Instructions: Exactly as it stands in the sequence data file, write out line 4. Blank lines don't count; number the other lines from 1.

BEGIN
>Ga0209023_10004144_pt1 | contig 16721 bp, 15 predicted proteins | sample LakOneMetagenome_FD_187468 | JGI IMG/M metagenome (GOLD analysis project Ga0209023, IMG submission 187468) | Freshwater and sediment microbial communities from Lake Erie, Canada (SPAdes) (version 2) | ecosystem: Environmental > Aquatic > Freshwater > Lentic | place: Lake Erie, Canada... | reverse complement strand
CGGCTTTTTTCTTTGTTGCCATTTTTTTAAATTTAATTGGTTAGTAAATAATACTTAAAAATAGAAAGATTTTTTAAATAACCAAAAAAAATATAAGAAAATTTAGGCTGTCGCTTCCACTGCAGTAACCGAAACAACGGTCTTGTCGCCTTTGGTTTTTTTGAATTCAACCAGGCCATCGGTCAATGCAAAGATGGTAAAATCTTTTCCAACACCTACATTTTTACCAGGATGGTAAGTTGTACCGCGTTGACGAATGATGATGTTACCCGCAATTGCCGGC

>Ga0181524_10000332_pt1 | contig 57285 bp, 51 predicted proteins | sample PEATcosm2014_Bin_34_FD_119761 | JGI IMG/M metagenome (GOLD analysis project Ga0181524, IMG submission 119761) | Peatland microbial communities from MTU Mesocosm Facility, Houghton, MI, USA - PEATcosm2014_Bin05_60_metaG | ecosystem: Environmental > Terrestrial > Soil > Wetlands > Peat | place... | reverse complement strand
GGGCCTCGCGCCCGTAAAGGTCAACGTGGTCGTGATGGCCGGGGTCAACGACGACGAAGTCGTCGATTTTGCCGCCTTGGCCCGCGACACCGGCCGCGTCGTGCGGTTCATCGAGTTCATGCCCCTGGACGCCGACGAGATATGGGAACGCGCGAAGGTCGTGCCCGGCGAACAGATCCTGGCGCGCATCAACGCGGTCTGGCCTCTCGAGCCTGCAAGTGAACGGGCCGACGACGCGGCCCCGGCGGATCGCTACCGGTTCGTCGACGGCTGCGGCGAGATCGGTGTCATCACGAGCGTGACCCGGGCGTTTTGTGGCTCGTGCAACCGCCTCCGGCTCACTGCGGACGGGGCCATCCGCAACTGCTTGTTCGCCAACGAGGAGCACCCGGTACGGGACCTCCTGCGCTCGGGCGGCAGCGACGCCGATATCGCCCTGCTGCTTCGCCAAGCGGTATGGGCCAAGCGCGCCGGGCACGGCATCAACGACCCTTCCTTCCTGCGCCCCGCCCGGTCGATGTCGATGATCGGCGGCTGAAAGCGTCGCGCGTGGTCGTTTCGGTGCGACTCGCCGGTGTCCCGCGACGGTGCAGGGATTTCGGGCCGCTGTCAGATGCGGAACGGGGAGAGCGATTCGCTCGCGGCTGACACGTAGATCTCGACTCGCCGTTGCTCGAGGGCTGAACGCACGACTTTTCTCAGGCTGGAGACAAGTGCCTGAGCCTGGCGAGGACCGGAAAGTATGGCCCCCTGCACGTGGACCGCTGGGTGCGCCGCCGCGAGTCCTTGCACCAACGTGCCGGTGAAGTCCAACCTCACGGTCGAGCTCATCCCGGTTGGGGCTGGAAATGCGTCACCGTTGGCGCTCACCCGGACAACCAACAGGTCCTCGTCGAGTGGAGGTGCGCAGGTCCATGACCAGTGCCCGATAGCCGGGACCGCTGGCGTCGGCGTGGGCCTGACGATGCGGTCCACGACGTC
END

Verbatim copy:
GGGCCTCGCGCCCGTAAAGGTCAACGTGGTCGTGATGGCCGGGGTCAACGACGACGAAGTCGTCGATTTTGCCGCCTTGGCCCGCGACACCGGCCGCGTCGTGCGGTTCATCGAGTTCATGCCCCTGGACGCCGACGAGATATGGGAACGCGCGAAGGTCGTGCCCGGCGAACAGATCCTGGCGCGCATCAACGCGGTCTGGCCTCTCGAGCCTGCAAGTGAACGGGCCGACGACGCGGCCCCGGCGGATCGCTACCGGTTCGTCGACGGCTGCGGCGAGATCGGTGTCATCACGAGCGTGACCCGGGCGTTTTGTGGCTCGTGCAACCGCCTCCGGCTCACTGCGGACGGGGCCATCCGCAACTGCTTGTTCGCCAACGAGGAGCACCCGGTACGGGACCTCCTGCGCTCGGGCGGCAGCGACGCCGATATCGCCCTGCTGCTTCGCCAAGCGGTATGGGCCAAGCGCGCCGGGCACGGCATCAACGACCCTTCCTTCCTGCGCCCCGCCCGGTCGATGTCGATGATCGGCGGCTGAAAGCGTCGCGCGTGGTCGTTTCGGTGCGACTCGCCGGTGTCCCGCGACGGTGCAGGGATTTCGGGCCGCTGTCAGATGCGGAACGGGGAGAGCGATTCGCTCGCGGCTGACACGTAGATCTCGACTCGCCGTTGCTCGAGGGCTGAACGCACGACTTTTCTCAGGCTGGAGACAAGTGCCTGAGCCTGGCGAGGACCGGAAAGTATGGCCCCCTGCACGTGGACCGCTGGGTGCGCCGCCGCGAGTCCTTGCACCAACGTGCCGGTGAAGTCCAACCTCACGGTCGAGCTCATCCCGGTTGGGGCTGGAAATGCGTCACCGTTGGCGCTCACCCGGACAACCAACAGGTCCTCGTCGAGTGGAGGTGCGCAGGTCCATGACCAGTGCCCGATAGCCGGGACCGCTGGCGTCGGCGTGGGCCTGACGATGCGGTCCACGACGTC